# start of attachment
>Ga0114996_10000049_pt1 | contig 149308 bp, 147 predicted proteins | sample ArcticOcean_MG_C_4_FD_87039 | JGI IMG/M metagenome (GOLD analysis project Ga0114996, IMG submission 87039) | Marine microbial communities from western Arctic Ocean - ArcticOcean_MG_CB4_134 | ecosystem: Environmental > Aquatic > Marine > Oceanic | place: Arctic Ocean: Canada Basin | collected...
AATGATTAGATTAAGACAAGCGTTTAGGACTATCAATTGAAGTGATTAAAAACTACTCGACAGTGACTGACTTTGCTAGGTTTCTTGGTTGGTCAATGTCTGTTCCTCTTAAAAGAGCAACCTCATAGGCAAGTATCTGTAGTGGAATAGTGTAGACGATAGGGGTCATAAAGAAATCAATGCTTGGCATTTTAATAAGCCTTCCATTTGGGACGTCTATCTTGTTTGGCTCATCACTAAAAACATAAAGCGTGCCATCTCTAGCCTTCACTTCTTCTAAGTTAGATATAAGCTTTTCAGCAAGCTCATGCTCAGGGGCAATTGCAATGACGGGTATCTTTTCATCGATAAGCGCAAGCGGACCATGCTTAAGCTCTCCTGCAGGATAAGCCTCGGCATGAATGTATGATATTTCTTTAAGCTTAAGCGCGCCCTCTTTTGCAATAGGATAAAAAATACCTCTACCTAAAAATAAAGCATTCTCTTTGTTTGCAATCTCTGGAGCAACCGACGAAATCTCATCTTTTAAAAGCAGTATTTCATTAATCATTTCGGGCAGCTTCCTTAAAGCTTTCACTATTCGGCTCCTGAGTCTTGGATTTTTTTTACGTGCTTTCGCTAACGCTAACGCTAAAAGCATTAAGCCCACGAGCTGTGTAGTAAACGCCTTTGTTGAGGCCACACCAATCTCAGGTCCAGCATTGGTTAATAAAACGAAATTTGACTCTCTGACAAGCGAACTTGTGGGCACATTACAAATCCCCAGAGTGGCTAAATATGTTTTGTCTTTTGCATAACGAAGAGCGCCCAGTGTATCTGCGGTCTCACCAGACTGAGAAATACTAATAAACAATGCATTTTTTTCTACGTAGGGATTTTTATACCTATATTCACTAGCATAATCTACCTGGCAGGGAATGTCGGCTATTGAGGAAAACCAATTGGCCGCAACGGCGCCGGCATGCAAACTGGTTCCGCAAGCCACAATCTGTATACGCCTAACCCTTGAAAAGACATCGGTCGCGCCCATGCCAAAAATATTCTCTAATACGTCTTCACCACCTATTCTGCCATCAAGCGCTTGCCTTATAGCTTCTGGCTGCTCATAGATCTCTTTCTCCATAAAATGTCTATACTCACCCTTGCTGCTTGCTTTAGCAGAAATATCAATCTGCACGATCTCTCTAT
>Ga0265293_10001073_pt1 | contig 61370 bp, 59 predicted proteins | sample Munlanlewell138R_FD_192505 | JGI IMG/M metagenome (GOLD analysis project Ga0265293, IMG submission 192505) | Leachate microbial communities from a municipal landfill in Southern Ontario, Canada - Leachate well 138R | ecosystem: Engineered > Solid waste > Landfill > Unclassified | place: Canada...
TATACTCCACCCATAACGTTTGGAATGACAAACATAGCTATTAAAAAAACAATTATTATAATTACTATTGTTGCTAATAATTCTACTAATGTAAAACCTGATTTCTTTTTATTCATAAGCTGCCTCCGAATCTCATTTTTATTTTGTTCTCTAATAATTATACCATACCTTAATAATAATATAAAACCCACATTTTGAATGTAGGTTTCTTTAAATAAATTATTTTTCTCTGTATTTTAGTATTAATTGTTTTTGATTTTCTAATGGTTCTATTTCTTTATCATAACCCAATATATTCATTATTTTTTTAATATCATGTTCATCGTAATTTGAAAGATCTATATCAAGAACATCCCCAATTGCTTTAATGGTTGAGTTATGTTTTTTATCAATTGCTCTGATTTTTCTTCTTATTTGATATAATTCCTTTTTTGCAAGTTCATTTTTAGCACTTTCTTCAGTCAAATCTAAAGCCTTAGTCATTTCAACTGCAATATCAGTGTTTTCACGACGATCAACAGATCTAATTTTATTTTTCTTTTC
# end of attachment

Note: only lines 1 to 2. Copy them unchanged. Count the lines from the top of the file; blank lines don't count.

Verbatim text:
>Ga0114996_10000049_pt1 | contig 149308 bp, 147 predicted proteins | sample ArcticOcean_MG_C_4_FD_87039 | JGI IMG/M metagenome (GOLD analysis project Ga0114996, IMG submission 87039) | Marine microbial communities from western Arctic Ocean - ArcticOcean_MG_CB4_134 | ecosystem: Environmental > Aquatic > Marine > Oceanic | place: Arctic Ocean: Canada Basin | collected...
AATGATTAGATTAAGACAAGCGTTTAGGACTATCAATTGAAGTGATTAAAAACTACTCGACAGTGACTGACTTTGCTAGGTTTCTTGGTTGGTCAATGTCTGTTCCTCTTAAAAGAGCAACCTCATAGGCAAGTATCTGTAGTGGAATAGTGTAGACGATAGGGGTCATAAAGAAATCAATGCTTGGCATTTTAATAAGCCTTCCATTTGGGACGTCTATCTTGTTTGGCTCATCACTAAAAACATAAAGCGTGCCATCTCTAGCCTTCACTTCTTCTAAGTTAGATATAAGCTTTTCAGCAAGCTCATGCTCAGGGGCAATTGCAATGACGGGTATCTTTTCATCGATAAGCGCAAGCGGACCATGCTTAAGCTCTCCTGCAGGATAAGCCTCGGCATGAATGTATGATATTTCTTTAAGCTTAAGCGCGCCCTCTTTTGCAATAGGATAAAAAATACCTCTACCTAAAAATAAAGCATTCTCTTTGTTTGCAATCTCTGGAGCAACCGACGAAATCTCATCTTTTAAAAGCAGTATTTCATTAATCATTTCGGGCAGCTTCCTTAAAGCTTTCACTATTCGGCTCCTGAGTCTTGGATTTTTTTTACGTGCTTTCGCTAACGCTAACGCTAAAAGCATTAAGCCCACGAGCTGTGTAGTAAACGCCTTTGTTGAGGCCACACCAATCTCAGGTCCAGCATTGGTTAATAAAACGAAATTTGACTCTCTGACAAGCGAACTTGTGGGCACATTACAAATCCCCAGAGTGGCTAAATATGTTTTGTCTTTTGCATAACGAAGAGCGCCCAGTGTATCTGCGGTCTCACCAGACTGAGAAATACTAATAAACAATGCATTTTTTTCTACGTAGGGATTTTTATACCTATATTCACTAGCATAATCTACCTGGCAGGGAATGTCGGCTATTGAGGAAAACCAATTGGCCGCAACGGCGCCGGCATGCAAACTGGTTCCGCAAGCCACAATCTGTATACGCCTAACCCTTGAAAAGACATCGGTCGCGCCCATGCCAAAAATATTCTCTAATACGTCTTCACCACCTATTCTGCCATCAAGCGCTTGCCTTATAGCTTCTGGCTGCTCATAGATCTCTTTCTCCATAAAATGTCTATACTCACCCTTGCTGCTTGCTTTAGCAGAAATATCAATCTGCACGATCTCTCTAT